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'Sex offenders may be continuing to abuse children despite Tusla being told of their activities'

One in Four said that Tusla was “woefully under resourced” and there were “great inconsistencies” in child protection procedures across the country.

Image: Antonio Guillem via Shutterstock

A SUPPORT GROUP for people who were sexually abused as children has said that it’s concerned about how allegations of abuse are handled by the State.

In its 2016 annual report launched today, One in Four said that of its 12 clients who agreed to give a full statement of the alleged abuse, eight of these statements were either not investigated or were deemed “unfounded” by Tusla, the Child and Family Agency.

Of the other four statements, three investigations are ongoing and one case came back as “founded”, resulting in the sexual offender being monitored.

One in Four has expressed its concern over the way in which allegations are handled by the State’s child and family agency.

We are extremely worried that dangerous sex offenders may be continuing to abuse children even though we have brought them to the attention of Tusla.
Our clients are adults who were sexually abused as children, but we know that sex offenders generally continue to abuse until they are caught.
The father who abused his children may now be abusing his grandchildren: the teacher who abused one generation may now be abusing the next.

shutterstock_540940369 Source: Izz Hazel via Shutterstock

In response to those comments from One in Four, Tusla said that although it acknowledges One in Four’s significant number of notifications in 2016, “we refute the assertion that we did not investigate eight allegations”.

Jim Gibson, Chief Operations Officer said:

Where a person makes an allegation and decides not to engage with social work staff regarding the assessment, Tusla staff proceed on the basis of the information available and follow through as appropriate.

“We cannot, however, compel people to make a disclosure against their wishes.”

He added that a “service improvement plan” was being developed to manage retrospective allegations, as many social workers are not trained to deal with this specific area.

Tusla added that it has a legal responsibility “to assess the likelihood of any current or potential future risk to children”. It said that there are many cases where an allegation cannot be substantiated but “Tusla remains involved to ensure a child is protected”.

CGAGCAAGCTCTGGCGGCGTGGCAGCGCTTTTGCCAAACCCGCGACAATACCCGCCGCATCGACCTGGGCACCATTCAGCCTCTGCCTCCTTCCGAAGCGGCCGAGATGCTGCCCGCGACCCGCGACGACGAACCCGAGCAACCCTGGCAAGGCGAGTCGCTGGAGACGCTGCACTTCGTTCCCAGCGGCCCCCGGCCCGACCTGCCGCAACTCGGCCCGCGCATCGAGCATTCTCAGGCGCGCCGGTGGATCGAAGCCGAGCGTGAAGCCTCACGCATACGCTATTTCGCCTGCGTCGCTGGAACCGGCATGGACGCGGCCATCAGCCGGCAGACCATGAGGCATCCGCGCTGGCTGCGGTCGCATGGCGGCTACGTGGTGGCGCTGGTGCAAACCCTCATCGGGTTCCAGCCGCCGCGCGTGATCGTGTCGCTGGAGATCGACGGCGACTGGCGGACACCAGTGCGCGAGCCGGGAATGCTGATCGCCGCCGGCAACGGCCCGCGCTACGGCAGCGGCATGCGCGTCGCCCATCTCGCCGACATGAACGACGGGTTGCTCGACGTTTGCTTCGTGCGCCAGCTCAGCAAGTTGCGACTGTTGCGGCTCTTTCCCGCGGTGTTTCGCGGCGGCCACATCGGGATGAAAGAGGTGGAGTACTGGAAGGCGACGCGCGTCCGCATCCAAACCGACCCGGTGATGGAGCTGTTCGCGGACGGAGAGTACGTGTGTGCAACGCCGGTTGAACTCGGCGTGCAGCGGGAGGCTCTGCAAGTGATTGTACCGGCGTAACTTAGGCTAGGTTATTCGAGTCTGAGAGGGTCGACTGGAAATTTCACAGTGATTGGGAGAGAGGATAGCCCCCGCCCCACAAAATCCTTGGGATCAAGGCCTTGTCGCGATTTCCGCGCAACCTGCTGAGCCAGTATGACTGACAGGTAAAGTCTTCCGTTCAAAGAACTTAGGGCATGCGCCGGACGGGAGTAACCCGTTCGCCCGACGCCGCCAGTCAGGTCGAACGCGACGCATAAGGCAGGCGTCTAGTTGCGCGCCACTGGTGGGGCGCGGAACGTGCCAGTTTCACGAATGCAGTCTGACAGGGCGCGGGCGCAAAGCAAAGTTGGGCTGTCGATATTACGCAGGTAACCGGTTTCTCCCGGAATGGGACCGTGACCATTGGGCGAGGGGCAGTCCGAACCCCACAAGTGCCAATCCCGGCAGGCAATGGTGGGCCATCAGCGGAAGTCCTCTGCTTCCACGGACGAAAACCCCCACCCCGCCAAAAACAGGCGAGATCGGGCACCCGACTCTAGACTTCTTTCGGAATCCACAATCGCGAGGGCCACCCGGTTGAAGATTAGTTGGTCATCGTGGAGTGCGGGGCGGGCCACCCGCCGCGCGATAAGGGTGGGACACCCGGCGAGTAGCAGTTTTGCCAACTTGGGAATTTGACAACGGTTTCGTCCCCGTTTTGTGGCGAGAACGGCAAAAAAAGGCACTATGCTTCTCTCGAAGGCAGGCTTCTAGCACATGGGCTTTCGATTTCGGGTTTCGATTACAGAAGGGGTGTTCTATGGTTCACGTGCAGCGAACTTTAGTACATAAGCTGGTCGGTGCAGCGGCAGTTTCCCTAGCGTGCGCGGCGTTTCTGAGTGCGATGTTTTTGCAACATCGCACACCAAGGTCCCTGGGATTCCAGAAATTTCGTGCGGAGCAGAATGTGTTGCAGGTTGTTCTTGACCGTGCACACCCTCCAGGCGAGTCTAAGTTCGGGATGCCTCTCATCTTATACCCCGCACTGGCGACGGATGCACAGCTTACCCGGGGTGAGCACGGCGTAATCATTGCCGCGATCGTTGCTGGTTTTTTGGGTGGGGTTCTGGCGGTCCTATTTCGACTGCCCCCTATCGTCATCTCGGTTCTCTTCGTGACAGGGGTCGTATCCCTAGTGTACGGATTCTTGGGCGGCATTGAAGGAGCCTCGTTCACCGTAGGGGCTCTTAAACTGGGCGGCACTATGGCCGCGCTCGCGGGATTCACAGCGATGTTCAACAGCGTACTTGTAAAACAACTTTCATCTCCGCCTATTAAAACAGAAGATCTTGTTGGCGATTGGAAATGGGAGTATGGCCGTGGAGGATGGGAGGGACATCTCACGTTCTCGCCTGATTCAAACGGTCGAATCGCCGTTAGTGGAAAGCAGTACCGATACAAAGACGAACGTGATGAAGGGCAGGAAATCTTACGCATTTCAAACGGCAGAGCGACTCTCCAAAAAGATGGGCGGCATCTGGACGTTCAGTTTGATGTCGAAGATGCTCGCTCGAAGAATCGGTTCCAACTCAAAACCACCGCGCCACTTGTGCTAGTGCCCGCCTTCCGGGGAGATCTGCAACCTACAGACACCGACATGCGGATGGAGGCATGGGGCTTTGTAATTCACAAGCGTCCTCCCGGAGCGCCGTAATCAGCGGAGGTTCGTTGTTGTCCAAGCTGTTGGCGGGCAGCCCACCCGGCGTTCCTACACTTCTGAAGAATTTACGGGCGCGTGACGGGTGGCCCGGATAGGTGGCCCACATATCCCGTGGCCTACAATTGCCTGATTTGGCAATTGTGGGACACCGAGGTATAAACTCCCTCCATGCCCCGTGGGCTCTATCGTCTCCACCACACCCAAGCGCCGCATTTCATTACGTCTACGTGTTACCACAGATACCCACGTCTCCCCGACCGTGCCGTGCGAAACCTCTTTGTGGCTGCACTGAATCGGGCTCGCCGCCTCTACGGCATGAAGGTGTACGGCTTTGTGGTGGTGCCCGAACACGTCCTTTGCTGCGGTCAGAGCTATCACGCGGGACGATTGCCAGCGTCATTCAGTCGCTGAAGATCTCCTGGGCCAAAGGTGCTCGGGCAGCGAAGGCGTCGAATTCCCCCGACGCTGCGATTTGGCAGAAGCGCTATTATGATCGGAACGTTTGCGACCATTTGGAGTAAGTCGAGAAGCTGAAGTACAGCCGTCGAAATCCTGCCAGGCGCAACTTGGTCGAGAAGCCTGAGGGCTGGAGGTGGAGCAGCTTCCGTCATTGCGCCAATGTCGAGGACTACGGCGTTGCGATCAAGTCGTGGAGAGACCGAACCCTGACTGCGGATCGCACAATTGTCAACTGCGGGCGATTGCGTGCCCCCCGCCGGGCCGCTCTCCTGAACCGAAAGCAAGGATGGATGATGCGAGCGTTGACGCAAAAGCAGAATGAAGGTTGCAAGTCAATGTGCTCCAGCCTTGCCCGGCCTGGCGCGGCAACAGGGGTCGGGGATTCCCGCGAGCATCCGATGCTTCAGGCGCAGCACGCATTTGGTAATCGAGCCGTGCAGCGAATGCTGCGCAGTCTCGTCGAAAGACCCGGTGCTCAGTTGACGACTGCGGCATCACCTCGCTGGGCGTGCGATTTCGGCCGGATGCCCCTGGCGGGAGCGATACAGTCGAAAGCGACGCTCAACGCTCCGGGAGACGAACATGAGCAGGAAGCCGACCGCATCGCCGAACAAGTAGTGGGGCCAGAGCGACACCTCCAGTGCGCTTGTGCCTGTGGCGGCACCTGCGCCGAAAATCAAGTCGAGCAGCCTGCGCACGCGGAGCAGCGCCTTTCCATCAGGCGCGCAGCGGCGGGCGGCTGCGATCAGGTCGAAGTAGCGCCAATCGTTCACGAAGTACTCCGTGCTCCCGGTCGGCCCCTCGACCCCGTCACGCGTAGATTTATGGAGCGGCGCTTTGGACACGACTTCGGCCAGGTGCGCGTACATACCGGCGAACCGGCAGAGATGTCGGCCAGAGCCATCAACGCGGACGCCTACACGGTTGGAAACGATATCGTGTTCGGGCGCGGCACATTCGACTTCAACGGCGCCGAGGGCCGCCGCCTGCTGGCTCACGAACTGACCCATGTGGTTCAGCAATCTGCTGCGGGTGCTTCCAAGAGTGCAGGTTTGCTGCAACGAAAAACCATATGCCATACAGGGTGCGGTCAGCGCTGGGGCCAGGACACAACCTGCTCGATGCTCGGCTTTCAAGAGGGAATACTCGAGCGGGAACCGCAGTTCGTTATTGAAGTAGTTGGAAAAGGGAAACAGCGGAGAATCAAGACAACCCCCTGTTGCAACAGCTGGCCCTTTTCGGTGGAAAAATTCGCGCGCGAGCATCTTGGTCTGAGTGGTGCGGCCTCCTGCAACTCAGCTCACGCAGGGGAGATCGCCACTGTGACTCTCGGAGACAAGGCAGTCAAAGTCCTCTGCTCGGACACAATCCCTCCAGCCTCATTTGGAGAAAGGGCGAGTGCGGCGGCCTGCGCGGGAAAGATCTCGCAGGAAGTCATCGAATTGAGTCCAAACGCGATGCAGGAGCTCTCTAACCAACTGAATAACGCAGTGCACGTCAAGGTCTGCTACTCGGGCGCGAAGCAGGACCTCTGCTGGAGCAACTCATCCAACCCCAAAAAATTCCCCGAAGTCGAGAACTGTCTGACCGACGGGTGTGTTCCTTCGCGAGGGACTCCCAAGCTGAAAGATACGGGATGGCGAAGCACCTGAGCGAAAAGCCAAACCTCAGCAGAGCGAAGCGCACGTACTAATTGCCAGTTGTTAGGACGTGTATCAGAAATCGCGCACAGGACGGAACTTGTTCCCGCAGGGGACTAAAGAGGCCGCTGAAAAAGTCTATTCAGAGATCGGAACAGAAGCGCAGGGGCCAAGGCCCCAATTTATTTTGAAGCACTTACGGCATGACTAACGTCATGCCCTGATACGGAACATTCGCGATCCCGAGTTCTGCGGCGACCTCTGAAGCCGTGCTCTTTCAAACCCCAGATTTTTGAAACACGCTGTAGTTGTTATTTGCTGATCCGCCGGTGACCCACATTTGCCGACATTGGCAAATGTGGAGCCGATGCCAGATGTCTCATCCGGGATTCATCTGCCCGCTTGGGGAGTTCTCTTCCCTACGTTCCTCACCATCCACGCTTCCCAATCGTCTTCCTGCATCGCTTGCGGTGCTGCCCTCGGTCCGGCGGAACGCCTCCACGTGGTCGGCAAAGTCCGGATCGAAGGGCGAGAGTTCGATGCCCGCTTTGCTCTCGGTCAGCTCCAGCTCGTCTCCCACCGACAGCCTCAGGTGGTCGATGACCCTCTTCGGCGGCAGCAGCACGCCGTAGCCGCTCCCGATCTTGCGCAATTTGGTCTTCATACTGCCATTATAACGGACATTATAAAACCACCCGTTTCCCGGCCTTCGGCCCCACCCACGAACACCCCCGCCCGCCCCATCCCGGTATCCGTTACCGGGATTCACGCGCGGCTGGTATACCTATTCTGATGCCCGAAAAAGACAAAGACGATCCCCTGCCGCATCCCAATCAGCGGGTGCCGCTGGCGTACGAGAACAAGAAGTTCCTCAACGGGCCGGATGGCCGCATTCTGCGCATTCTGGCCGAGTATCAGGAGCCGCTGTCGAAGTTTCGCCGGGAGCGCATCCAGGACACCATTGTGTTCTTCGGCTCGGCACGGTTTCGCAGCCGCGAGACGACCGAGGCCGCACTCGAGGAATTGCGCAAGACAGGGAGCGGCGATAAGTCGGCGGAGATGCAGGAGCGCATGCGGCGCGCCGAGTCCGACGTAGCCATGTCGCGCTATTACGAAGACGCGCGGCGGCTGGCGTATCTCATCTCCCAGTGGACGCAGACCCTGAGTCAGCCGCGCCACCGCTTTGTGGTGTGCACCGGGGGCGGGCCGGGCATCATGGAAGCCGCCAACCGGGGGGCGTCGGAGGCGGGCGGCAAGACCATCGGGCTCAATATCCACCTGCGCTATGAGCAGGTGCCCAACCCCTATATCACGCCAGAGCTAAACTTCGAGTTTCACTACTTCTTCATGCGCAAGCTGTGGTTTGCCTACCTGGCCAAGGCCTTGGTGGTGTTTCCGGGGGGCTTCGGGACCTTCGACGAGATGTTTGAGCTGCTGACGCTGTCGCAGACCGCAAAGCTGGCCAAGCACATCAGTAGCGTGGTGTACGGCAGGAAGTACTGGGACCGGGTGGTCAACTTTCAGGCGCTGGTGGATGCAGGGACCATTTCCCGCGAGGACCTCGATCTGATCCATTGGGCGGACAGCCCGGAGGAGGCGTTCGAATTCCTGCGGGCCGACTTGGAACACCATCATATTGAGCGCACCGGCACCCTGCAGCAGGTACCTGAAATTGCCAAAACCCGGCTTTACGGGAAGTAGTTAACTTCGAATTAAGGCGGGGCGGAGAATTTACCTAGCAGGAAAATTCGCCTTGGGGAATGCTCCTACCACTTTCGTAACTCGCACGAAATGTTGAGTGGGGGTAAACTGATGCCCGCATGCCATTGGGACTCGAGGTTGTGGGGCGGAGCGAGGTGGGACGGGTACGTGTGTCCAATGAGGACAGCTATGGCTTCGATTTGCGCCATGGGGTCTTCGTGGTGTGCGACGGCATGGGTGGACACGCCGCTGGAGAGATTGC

…a finding of ‘founded’ is not the only basis for Tusla to provide a service to a child and family. The same set of obligations fall upon Tusla with regard to conducting assessments of retrospective allegations of child sexual abuse.

Tusla says it received 47,399 referrals to child protection and welfare services in 2016.

One in Four’s executive producer Maeve Lewis told TheJournal.ie that it was “woefully under resourced” and there were “great inconsistencies” in child protection procedures across the country.

The support groups report also states that suicide attempts were common among the people who met with One in Four in 2016.

“Our waiting list for counselling is currently closed as there are over 60 people waiting for an appointment,” Lewis said.

In 2016 we met 94 new clients and 43 of these had attempted suicide at some point in their lives.

“It is a huge concern that we cannot respond immediately to people who ask for our help. We are constantly worried that the people we cannot meet may be at risk of taking their own lives. This is a tragedy waiting to happen.”

In 2016, One in Four provided counselling to 143 adult survivors of child sexual abuse, and 53 family members. Their officers also helped 646 people to engage with the criminal justice system and to make child protection notifications.

One in Four said that its clients had a “very good experience” with gardaí, but described the criminal court proceedings as “demeaning, humiliating, and re-traumatising”.

“One client is now having flashbacks, not to the sexual abuse, but to being cross-examined in the witness-box,” Lewis said.

Of the 91 child protection notifications that One in Four made to Tusla, in 79 cases clients choose not to meet a social worker, which One in Four admitted made it “very difficult to investigate without a full statement”.

In a global study of healthcare systems, one of Ireland’s lowest scores was on its prevalence of child sex abuse, where it scored a 33 out of 100.

Read: Ireland fares poorly on alcohol use, child sex abuse and suicide rate

Read: Man jailed for eight years for repeatedly raping his two nephews when they were children

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